Do Retirement Benefits Taken After Spousal Benefits Include Social Security’s COLAs?

Today’s column addresses questions about whether cost of living allowances are applied to retirement benefits at 70 after receiving spousal benefits, taking divorced spousal benefits after disability benefits and the availability of survivor’s benefits after taking spousal benefits. Larry Kotlikoff is a Professor of Economics at Boston University and the founder and president of Economic Security Planning, Inc.

See more Ask Larry answers here.

Have Social Security questions of your own you’d like answered? Ask Larry about Social Security here.


Do Retirement Benefits Taken After Spousal Benefits Include Social Security’s COLAs?

Hi Larry, I was born in 1954 and my husband was born in 1952. When my husband turned age 66 ,I took my Social Security retirement benefit at 64 1/2. My husband then filed a restricted application for his spousal benefit on my record when he turned 66 while he was waiting to 70 to start his retirement benefit.

His restricted application amount has been around $920 and has increased due to small COLA increases over the last few years. When he turns 70, he will begin his benefit, about $3,200, plus delayed retirement credits and maybe COLA increases.

He has had COLA increases on his spousal benefit but we are wondering if he will get the full delayed retirement credits plus the full COLA on his higher retirement benefit.

We’re also wondering when the COLA will be paid to him on his benefit since others don’t always get it on the first month of the year. He will turn 70 in October of 2022. Thanks, Alma

Hi Alma, Social Security cost of living allowances (COLAs) are applied to the primary insurance amount (PIA) of the account holder on whose record the benefits are paid. A person’s PIA is equal to their Social Security retirement benefit rate if they start drawing their benefits at full retirement age (FRA).

And since auxiliary (e.g. spousal, child) and survivor benefits are derived from the account holders PIA, all auxiliary and survivor beneficiaries receive credit for the COLAs applied to the account holder’s PIA.

COLAs are applied to an account holder’s PIA starting with the first COLA that occurs after the earlier of the account holder’s death or 62nd birthday. Workers who live past age 62 receive credit for all COLAs that occur after their 62nd birthday, even if they don’t start drawing their benefits until a later age.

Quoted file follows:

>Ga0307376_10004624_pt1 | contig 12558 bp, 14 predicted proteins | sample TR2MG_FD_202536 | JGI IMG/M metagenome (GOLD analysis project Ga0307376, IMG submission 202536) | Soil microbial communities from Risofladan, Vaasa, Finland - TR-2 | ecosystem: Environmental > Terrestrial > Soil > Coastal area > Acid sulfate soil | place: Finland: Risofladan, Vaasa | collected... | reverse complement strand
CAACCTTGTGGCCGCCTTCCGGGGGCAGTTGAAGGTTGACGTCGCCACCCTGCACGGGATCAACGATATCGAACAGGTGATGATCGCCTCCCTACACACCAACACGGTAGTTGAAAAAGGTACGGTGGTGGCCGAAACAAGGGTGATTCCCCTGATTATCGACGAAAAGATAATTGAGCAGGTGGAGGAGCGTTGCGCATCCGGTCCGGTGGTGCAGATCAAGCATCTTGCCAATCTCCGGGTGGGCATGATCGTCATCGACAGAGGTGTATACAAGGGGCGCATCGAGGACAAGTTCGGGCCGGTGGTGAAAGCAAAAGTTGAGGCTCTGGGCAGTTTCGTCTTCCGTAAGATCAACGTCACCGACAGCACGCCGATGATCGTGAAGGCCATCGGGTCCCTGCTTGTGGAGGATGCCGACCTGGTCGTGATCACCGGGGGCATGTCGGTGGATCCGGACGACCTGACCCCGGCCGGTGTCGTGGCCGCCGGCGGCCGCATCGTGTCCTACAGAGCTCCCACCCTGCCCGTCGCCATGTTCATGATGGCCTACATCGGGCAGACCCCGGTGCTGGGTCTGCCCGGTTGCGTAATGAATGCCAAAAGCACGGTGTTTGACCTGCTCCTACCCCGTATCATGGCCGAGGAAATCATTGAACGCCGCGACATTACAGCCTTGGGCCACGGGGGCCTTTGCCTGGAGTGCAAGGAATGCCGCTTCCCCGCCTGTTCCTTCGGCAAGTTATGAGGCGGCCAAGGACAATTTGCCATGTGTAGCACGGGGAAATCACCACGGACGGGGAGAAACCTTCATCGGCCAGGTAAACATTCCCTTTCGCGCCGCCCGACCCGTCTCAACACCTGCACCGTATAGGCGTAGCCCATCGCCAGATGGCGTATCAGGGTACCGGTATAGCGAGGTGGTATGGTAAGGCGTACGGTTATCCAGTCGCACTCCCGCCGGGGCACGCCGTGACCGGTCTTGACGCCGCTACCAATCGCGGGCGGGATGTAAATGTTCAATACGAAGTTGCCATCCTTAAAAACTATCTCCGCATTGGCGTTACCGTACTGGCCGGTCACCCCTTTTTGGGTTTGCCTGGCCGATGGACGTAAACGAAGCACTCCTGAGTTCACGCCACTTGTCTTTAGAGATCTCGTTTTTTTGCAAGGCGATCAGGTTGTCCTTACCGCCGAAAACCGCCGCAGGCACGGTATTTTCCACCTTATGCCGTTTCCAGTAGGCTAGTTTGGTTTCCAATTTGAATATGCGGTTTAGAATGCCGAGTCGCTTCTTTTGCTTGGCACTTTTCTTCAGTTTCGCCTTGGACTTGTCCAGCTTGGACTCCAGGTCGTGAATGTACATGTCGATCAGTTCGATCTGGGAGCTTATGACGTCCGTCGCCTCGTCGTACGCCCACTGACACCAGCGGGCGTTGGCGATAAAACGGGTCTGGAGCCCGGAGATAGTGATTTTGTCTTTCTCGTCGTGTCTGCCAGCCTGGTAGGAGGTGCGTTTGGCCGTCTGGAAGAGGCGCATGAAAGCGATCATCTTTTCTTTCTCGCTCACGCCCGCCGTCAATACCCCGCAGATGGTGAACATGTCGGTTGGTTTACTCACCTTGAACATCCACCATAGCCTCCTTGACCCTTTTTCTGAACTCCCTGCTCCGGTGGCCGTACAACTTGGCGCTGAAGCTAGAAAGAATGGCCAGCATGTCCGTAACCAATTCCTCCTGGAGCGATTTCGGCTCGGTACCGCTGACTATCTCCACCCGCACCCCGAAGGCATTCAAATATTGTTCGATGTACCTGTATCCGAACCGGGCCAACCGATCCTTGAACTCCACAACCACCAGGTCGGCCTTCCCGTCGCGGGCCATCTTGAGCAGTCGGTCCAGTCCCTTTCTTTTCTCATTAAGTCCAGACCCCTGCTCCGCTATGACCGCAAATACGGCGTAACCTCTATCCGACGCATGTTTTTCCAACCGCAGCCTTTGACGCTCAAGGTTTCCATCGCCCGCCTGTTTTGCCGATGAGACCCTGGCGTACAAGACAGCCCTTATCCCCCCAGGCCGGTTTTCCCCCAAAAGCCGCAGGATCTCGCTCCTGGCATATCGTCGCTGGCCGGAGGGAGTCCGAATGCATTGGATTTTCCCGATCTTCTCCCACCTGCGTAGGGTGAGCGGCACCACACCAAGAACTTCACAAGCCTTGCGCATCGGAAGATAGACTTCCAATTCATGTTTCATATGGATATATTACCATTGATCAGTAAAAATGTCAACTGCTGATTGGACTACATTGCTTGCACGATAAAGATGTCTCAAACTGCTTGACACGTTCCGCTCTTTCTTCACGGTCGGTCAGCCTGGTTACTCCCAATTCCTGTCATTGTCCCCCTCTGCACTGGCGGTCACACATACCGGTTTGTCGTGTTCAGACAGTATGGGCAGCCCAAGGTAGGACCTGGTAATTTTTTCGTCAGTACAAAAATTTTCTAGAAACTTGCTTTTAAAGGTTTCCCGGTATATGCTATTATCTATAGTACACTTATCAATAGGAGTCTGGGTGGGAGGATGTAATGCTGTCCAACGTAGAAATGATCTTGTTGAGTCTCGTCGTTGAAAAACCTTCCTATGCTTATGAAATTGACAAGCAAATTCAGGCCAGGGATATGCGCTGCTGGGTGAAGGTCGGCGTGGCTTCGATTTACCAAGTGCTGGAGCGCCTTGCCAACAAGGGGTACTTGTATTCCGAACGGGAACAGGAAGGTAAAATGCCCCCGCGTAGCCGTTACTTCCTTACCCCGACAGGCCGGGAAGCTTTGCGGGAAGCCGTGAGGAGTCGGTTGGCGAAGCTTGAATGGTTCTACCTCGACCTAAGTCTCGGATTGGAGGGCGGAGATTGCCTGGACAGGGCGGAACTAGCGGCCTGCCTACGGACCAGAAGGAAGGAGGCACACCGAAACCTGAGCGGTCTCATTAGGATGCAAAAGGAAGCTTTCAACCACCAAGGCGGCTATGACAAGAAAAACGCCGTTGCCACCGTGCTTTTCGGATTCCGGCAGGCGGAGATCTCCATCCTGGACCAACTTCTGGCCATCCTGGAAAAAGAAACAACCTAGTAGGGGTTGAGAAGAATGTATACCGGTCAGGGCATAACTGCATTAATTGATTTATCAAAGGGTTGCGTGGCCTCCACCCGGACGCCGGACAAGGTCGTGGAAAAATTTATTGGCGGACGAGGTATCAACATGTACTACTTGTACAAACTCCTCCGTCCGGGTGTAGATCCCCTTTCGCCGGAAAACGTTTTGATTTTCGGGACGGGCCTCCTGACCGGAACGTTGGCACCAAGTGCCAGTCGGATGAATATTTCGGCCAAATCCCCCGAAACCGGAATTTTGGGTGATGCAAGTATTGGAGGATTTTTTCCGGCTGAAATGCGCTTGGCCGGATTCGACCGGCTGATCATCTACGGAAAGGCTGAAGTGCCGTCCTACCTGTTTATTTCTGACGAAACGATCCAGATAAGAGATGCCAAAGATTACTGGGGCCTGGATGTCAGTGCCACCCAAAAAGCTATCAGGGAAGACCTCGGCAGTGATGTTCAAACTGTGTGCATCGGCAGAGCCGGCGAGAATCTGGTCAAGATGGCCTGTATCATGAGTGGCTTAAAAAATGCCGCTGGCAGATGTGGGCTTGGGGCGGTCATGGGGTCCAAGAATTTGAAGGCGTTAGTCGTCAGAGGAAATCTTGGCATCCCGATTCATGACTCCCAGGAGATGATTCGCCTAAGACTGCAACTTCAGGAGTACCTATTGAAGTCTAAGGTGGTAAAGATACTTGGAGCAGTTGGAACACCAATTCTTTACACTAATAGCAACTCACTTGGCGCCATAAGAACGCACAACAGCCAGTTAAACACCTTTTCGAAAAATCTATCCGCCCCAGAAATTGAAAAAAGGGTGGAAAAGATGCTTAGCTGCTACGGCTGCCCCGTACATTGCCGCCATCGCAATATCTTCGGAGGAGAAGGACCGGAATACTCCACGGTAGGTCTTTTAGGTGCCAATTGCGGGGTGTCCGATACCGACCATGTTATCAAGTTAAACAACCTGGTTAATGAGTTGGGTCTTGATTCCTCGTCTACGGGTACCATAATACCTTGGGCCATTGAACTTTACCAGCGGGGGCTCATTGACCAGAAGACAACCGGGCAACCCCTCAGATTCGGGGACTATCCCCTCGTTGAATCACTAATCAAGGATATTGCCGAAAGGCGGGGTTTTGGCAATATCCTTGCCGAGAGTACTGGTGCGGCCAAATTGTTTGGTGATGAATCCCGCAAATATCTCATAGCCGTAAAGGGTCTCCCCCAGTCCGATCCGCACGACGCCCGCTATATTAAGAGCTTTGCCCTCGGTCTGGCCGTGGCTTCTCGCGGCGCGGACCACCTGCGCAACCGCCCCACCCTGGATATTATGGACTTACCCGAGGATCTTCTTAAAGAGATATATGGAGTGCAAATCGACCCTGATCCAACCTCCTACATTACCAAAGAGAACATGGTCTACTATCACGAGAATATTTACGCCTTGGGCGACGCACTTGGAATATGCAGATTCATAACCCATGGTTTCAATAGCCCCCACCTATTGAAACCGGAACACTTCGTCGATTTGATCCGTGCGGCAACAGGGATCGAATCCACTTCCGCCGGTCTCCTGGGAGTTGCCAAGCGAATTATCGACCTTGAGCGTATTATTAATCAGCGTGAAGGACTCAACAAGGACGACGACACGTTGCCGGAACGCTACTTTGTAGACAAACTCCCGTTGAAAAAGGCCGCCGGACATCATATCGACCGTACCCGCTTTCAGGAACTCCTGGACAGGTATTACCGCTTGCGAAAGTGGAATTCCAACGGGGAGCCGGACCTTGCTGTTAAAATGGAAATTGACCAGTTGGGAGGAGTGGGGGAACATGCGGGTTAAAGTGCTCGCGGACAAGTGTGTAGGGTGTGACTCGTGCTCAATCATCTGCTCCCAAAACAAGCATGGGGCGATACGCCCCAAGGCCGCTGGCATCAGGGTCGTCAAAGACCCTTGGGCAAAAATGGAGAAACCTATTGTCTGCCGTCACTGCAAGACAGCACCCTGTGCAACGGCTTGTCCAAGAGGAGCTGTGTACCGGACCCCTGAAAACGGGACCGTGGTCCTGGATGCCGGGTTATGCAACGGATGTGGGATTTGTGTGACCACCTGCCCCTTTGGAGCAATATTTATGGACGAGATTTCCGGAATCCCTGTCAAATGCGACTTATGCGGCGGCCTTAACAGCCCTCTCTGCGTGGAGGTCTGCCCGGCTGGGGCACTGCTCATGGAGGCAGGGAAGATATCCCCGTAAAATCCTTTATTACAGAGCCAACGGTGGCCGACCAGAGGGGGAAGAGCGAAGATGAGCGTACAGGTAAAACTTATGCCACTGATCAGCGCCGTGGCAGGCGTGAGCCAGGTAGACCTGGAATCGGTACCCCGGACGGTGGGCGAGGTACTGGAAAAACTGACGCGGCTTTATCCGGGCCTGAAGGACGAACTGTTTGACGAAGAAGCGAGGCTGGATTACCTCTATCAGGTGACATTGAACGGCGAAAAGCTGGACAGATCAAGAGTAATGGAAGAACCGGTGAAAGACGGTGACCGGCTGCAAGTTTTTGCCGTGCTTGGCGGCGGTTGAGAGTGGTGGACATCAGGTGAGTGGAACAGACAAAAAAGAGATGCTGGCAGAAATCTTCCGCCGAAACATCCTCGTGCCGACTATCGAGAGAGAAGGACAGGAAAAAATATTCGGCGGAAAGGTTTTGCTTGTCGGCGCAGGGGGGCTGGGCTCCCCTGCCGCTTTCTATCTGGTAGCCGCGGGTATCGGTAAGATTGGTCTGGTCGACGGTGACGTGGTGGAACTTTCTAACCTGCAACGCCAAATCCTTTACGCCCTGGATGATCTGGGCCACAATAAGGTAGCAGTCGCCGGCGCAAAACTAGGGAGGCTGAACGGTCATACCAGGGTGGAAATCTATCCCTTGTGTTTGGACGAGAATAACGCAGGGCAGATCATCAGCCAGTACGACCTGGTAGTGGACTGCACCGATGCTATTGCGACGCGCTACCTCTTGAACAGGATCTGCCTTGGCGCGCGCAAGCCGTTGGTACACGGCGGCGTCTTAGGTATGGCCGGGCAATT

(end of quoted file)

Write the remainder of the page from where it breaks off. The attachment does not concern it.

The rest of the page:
So when your husband starts drawing his retirement benefits at 70, he will receive credit for all of the Social Security COLAs that have occurred since he turned 62.

Social Security COLAs are always effective with benefit payments for December, which are the payments that are due in January. Best, Larry


Is It Correct That At FRA I Can Claim 50% Of My Former Husband’s PIA Instead Of My SSDI?

Hi Larry, My husband and I were married for 21 years and I was primarily a housewife. I have subsequently worked enough to qualify for Social Security benefits and I am now on Social Security Disability. I am 62 and my former husband is 65. Am I correct in understanding that when I reach full retirement age, I can elect to draw a divorced spousal benefit at 50% of his PIA instead of my SSD? Thanks, Deborah

Hi Deborah, Your understanding is basically correct, but you wouldn’t stop getting your own benefits if you file for divorced spousal benefits. Instead, your unreduced divorced spousal benefit would be calculated by subtracting your primary insurance amount (PIA) from 50% of your ex’s PIA, which is equal to their Social Security retirement benefit rate if they start drawing their benefits at full retirement age (FRA).

That amount would then be paid in addition to your own benefit amount, and the total would then add up to 50% of your ex’s PIA as long as you don’t claim your divorced spousal benefits prior to your full retirement age (FRA).

You could potentially claim divorced spousal benefits prior to FRA, but your divorced spousal rate would then be reduced for age. But you can’t qualify for divorced spousal benefits unless you’ve been divorced for at least two years or if your ex-husband is drawing their retirement benefits. Best, Larry


If I Die, Can My Wife Continue To Draw Spousal Benefits And Wait Until Her FRA To File For Survivor Benefits?

Hi Larry, If my wife is collecting a Spousal Benefit on my record and I die, can she continue receiving her spousal benefit and wait to apply for her survivor benefit until she reaches her survivor FRA so she can maximize her benefit? Thanks, Kieran

Hi Kieran, Spousal benefits can only be paid on the record of a living spouse. If your wife is drawing spousal benefits only and if you die, her benefits would convert to widow’s benefits effective the month of your death.

However, if your wife is drawing a combination of her own retirement benefits and spousal benefits and if you die prior to her full retirement age (FRA), she could elect to receive just her own retirement benefits until FRA and then file for unreduced widow’s benefits when she reaches FRA.

Her best option in that event would likely depend on whether or not you started drawing your benefits prior to FRA.

It sounds like you and your wife may want to consider using my company’s software — Maximize My Social Security or MaxiFi Planner — to fully analyze the options available to you in order to determine your best strategy for maximizing your benefits. Social Security calculators provided by other companies or non-profits may provide proper suggestions if they were built with extreme care. Best, Larry


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